President Obama and Venezuelan President Nicolas Maduro met privately Saturday amid a bitter dispute between the two nations over recent U.S. sanctions on seven senior Venezuelan officials.
The meeting between the two leaders took place on the sidelines of the Summit of Americas and lasted only a couple of minutes, according a White House official.
The encounter comes after the White House declared the economic and political crisis in Venezuela a national security threat for the U.S. and froze the U.S. assets of seven officials accused of human rights abuses tied to anti-government protests last year in Venezuela.
Maduro and much of Latin American condemned the action as an aggressive throwback to Cold War era that will only escalate tensions further in Venezuela at a time of deep divisions and calls by the opposition for Maduro to resign.
"President Obama indicated our strong support for a peaceful dialogue between the parties within Venezuela," said Bernadette Meehan, a spokeswoman for the White House's National Security Council. "He reiterated that our interest is not in threatening Venezuela, but in supporting democracy, stability and prosperity in Venezuela and the region."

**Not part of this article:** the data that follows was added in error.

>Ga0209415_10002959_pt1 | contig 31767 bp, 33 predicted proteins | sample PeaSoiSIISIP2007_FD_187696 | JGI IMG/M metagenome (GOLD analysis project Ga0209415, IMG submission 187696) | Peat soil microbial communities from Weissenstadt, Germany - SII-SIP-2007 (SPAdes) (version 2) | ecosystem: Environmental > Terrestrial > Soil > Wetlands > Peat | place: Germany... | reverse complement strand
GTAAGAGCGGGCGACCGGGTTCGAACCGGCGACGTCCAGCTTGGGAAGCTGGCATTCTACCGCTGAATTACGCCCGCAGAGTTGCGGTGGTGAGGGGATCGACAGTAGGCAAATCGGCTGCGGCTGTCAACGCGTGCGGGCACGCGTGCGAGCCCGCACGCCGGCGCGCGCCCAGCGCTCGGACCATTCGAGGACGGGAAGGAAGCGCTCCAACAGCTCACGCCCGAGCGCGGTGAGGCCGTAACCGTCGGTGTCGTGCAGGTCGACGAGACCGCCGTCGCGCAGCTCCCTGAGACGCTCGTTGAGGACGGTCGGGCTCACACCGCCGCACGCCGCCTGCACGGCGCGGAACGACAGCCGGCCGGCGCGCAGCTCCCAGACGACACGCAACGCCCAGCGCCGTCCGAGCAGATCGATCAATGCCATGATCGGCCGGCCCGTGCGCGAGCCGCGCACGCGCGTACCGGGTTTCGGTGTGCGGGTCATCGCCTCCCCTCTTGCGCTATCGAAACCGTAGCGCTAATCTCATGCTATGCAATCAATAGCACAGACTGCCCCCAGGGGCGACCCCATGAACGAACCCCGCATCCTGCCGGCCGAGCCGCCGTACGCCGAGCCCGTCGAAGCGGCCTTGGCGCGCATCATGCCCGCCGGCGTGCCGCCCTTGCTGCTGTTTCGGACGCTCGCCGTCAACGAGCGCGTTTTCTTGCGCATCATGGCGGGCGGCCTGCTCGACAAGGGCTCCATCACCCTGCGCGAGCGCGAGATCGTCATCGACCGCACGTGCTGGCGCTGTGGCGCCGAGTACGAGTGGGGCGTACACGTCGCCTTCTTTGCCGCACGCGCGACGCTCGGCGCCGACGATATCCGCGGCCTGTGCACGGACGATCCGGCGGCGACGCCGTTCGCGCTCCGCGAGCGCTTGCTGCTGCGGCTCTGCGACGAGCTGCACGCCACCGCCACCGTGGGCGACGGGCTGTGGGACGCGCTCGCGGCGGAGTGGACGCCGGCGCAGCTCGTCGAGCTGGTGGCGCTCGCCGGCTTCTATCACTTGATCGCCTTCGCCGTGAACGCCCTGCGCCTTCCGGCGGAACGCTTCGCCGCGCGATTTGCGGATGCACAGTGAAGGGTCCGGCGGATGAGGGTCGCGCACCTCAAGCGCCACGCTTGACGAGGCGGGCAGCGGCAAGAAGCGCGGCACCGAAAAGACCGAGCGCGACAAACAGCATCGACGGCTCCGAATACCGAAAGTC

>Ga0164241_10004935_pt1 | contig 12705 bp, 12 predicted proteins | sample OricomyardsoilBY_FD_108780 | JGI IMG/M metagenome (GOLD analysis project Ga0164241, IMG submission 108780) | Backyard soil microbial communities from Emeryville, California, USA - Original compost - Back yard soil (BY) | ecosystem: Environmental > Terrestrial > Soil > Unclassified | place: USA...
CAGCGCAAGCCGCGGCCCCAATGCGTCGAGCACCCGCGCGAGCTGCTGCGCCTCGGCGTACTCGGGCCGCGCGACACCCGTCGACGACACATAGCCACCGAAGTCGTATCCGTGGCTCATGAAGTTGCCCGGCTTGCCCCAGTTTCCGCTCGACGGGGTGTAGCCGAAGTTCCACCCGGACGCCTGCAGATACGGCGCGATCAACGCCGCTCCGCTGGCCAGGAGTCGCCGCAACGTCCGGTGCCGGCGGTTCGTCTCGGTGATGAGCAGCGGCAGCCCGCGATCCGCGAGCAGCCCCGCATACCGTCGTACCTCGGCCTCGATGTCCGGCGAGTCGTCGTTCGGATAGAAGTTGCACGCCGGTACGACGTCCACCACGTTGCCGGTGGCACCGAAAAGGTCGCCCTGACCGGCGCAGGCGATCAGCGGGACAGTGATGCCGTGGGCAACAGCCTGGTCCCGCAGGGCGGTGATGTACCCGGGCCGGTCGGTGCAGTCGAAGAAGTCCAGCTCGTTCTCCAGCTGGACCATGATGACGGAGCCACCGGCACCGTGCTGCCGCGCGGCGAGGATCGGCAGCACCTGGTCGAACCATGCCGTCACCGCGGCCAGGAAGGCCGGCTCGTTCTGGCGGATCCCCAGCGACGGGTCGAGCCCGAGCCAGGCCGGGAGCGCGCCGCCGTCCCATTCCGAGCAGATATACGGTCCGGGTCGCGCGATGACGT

Maduro described the brief moment as frank and cordial. He said the exchange could lead the way to meaningful dialogue between the two nations sooner than later.
"I told him we're not an enemy of the United States," Maduro said. "We told each other the truth."
Obama did not mention the encounter in remarks at the conclusion of the summit.
But during a speech at the summit, Obama defended his administration's right to criticize policies it doesn't agree with.
"When we speak out on something like human rights, it's not because we think we are perfect but it's because we think the ideal of not jailing people if they disagree with you is the right idea," he told regional leaders, without mentioning Venezuela by name.
The Associated Press contributed to this report